Other Trinity 18 Opportunities

For the 18th Sunday after Trinity in 1725, which fell on September 30, one day after the Feast of St. Michael, Bach probably presented no cantatas. This was typical during Trinity Time 1725 when he probably presented only a handful of works for special events or to fill gaps in the previous two completed cantata cycles. No cantata is documented for the earlier feast day although Bach had available works from the two previous cycles as well as motet Cantata BWV 50, and works of Telemann that he had used at the beginning of Trinity Time in June 1725. In all likelihood, Bach had taken a break from weekly cantata composition, turning instead to the publication of keyboard Partitas for sale at the fair, the revisions of some of his organ chorale preludes, some occasional secular cantatas on commission, and the search for texts/music for his third cycle. This began on the first Sunday in Advent, Sunday, December 2, 1725, probably with the parodied Cantata BWV 36(d), “Schwingt freudig euch empor” (Swing Joyfully Into the Air).

Alto Solo Cantata 169

For the next 18th Sunday after Trinity, October 20, 1726, near the end of the third cycle, Bach used previous material now found in the Clavier Concerto BWV 1053 for Cantata BWV 169, “Gott soll allein mein Herze haben” (God shall alone my heart have). It is the second of six cantatas for solo voice, four of which use existing instrumental concerto music, for the shortened final quarter of Trinity Time. While the lack of choral writing (except for closing chorales), the reuse of music, and the perfunctory, cut-and-paste libretti all suggest Bach’s flagging interest in periodic composition, his actual adaptation and response to the motto-like text from the opening statement shows considerable invention as well as transformation resulting in a greatly-engaging and –pleasing work about the love of God and neighbor. See John Eliot Gardiner’s Bach 2000 Cantata Pilgrimage notes for Trinity 18, BCW,, Recordings No. 20.

Chorale “Nun bitten wir den Heiligen Geist”

Cantata 169 closes with an emphasis on the Second Commandment to love one’s neighbor, as found in the third verse of Luther’s 1524 “Nun bitten wir den Heiligen Geist” (Now Let Us Pray to the Holy Spirit): “Du süße Liebe, schenk uns deine Gunst” (You sweet love, grant us your favour). Luther’s four-stanza Gradual Song between the Epistle and Gospel lessons in the main service is found as a designated <de tempore> Pentecost Hymn in the NLGB No. 130. For further information, see Wikipedia:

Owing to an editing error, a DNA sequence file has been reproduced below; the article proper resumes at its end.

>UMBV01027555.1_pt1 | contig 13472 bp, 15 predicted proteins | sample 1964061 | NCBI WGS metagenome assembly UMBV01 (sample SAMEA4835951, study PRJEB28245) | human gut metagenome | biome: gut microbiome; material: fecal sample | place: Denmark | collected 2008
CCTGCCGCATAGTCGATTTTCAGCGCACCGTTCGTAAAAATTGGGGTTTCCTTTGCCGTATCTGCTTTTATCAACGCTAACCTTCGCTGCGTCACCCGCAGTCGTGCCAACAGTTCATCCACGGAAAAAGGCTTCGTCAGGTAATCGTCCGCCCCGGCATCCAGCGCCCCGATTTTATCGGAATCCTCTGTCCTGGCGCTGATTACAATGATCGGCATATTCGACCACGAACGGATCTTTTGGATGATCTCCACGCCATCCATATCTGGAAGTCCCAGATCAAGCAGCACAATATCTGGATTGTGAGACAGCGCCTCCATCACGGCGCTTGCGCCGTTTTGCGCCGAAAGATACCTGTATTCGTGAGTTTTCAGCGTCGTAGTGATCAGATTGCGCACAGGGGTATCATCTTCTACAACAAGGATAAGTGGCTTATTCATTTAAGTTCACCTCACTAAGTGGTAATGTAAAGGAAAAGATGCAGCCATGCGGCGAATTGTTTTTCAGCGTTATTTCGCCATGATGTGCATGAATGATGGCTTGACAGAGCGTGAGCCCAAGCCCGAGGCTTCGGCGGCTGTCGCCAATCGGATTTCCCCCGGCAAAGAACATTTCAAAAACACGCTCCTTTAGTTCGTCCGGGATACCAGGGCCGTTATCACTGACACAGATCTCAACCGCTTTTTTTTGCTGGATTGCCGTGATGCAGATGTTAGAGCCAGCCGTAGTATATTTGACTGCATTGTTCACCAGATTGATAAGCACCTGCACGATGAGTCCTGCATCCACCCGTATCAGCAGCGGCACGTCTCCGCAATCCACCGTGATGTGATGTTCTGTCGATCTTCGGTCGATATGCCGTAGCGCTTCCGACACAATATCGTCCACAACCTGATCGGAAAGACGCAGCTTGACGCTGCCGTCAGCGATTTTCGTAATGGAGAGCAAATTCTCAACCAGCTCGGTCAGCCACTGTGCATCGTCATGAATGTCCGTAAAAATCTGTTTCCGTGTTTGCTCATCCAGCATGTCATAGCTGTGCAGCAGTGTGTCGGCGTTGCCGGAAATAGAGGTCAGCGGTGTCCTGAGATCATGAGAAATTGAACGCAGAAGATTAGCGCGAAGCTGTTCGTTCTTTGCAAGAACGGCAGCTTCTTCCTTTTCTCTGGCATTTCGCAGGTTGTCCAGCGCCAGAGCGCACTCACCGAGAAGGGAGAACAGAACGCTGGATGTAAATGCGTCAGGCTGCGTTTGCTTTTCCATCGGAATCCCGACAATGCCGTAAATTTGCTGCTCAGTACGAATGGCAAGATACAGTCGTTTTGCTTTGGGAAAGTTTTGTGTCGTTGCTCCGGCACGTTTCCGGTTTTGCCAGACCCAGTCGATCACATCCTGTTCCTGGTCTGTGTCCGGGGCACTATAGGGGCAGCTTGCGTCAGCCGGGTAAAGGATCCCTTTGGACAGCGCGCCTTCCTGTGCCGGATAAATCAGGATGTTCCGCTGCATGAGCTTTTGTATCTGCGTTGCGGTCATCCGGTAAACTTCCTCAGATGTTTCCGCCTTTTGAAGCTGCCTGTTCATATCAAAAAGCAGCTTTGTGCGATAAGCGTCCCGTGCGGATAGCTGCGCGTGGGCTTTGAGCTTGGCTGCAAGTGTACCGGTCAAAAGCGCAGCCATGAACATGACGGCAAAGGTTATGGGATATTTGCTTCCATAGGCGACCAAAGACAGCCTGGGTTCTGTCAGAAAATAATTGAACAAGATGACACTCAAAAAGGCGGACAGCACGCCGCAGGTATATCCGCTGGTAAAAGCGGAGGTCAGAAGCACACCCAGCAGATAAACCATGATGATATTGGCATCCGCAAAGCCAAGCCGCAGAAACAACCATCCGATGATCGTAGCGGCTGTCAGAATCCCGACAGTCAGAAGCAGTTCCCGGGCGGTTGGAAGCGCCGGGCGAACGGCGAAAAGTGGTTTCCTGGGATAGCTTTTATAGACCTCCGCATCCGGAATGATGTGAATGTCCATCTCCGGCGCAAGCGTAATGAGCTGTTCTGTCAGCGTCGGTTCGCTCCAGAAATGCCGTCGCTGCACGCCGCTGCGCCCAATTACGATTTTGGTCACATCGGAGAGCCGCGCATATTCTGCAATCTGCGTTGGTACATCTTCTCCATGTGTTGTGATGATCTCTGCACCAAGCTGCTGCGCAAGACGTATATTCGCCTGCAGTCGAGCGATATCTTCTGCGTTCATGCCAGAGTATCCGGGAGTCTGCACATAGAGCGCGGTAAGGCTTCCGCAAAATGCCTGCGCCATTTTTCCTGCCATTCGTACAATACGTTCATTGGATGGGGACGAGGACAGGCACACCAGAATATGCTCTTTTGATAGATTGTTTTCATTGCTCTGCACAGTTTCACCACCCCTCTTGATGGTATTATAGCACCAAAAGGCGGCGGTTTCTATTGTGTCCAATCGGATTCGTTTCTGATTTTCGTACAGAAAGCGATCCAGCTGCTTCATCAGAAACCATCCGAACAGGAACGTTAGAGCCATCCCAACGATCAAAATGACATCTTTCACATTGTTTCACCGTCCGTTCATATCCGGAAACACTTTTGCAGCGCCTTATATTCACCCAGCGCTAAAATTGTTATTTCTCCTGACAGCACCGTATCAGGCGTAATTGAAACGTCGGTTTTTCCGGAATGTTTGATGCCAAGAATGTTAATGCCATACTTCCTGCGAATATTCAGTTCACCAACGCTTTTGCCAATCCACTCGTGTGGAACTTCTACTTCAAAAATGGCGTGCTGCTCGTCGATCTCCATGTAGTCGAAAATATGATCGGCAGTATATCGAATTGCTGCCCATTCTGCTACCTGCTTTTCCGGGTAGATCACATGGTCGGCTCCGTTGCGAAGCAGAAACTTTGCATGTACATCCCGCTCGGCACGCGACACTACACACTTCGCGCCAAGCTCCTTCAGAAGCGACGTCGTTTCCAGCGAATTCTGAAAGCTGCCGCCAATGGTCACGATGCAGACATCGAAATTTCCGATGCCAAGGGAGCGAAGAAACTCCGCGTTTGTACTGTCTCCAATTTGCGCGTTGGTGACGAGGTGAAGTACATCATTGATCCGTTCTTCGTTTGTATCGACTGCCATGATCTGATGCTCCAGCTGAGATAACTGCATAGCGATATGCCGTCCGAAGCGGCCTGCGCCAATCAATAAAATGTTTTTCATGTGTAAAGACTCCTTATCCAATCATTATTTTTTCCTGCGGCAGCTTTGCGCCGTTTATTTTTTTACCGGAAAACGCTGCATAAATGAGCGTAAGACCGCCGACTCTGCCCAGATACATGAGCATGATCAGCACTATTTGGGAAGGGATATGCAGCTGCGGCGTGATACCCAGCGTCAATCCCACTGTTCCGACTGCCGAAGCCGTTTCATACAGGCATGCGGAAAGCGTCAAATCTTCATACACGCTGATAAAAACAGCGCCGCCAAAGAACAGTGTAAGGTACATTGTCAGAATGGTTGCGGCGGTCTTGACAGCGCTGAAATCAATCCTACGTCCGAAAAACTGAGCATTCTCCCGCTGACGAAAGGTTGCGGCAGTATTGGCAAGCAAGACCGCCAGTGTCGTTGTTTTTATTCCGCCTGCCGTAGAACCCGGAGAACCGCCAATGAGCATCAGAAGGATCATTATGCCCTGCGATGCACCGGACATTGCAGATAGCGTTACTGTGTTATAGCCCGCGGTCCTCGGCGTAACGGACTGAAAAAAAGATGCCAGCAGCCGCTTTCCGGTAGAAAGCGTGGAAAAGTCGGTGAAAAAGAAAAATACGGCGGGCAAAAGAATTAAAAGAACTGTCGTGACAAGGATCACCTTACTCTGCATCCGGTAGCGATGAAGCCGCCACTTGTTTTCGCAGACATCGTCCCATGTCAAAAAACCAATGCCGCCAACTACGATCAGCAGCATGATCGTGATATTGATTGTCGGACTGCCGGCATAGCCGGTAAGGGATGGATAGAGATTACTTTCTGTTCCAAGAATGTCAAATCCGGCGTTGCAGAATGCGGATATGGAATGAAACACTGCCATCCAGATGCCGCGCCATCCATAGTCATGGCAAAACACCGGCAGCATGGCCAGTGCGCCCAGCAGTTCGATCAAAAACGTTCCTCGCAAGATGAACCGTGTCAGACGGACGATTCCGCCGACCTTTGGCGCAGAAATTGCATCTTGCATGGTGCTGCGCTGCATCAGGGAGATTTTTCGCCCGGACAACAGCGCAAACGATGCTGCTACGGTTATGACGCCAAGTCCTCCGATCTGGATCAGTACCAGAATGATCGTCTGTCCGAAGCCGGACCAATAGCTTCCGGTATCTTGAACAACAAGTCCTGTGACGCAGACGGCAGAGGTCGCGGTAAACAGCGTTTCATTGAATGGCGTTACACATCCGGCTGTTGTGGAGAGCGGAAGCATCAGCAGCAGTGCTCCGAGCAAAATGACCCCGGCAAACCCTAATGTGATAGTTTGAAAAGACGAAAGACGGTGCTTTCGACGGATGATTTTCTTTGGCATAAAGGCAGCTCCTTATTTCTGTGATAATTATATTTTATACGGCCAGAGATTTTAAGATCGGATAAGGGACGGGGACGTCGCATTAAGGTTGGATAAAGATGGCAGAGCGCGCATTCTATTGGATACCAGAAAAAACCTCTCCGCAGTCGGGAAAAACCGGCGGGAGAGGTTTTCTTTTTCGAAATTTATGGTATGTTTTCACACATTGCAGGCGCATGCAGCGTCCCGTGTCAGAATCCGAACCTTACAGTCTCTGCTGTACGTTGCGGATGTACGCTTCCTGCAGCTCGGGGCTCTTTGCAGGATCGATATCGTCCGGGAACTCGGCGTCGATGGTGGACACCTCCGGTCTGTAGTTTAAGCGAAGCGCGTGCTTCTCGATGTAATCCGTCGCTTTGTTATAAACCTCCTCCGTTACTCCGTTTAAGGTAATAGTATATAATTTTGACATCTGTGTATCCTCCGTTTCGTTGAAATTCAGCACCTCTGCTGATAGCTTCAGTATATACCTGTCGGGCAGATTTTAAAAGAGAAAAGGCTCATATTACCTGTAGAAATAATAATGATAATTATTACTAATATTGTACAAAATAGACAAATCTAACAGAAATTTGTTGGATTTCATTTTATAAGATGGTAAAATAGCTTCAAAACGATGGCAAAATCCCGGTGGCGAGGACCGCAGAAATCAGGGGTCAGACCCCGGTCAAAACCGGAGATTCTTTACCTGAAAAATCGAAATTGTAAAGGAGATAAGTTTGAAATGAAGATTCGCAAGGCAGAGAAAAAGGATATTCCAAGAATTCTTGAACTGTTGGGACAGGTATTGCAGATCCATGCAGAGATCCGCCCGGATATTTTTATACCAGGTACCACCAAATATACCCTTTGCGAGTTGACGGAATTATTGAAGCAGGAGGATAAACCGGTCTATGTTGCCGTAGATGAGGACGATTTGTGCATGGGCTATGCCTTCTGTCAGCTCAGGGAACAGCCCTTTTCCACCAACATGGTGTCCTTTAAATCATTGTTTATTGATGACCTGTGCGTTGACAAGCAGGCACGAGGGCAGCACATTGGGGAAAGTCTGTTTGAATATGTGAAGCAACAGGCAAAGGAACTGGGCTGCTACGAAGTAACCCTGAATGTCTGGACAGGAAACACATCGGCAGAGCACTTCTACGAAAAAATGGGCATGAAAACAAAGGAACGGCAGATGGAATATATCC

Other Bach Trinity 18 Opportunities

+For the 18th Sunday after Trinity on October 5, 1727, there was no performance during the mourning period of Sept. 7, 1727, to Jan. 8, 1728, for deceased Saxon Queen Christiane Eberhardine.

+On October 9, 1735, Bach probably performed a Stözel two-part cantata as part of the cycle “Saitenspiele des Hertzens” (Music Playing of the Heart), text by Benjamin Schmolck, with two chorale settings not identified.

+About Sept. 30, 1736, Bach may have performed Stözel’s two-part cantata “Der Herr hat mir eine gelehrte Zunge gegeben” (The Lord Has Given Me a Learned Tongue) from the cantata cycle “Das Namenbuch Christi,” (Book of Names of Christ), Schmolck text, No. 59. No musical source with chorales is extant.

Cantatas BWV 96 and 169 for the 18th Sunday After Trinity are positive contrast to the “Lutheran theological themes in this tail end to the liturgical year [that] frequently deal with Armageddon, with the Second Coming or with the promised ‘abomination of desolation’,” says Gardiner. “So far it has eluded scholars whether Bach actively sought out cantata librettos that he deemed suited to solo vocal treatment for the six cantatas for solo voice he composed in the run-up to Advent 1726, and to what extent he might have intervened in their construction, or whether their texts were clerically imposed on him and, with their emphasis on individual piety, left him no option but to treat them as solo works.”

Further information on Motets and Chorales for the 18th Sunday After Trinity is found at BCW, Musical Context of Bach Cantatas: Motets & Chorales for 18th Sunday after Trinity

Aryeh Oron wrote (October 6, 2015):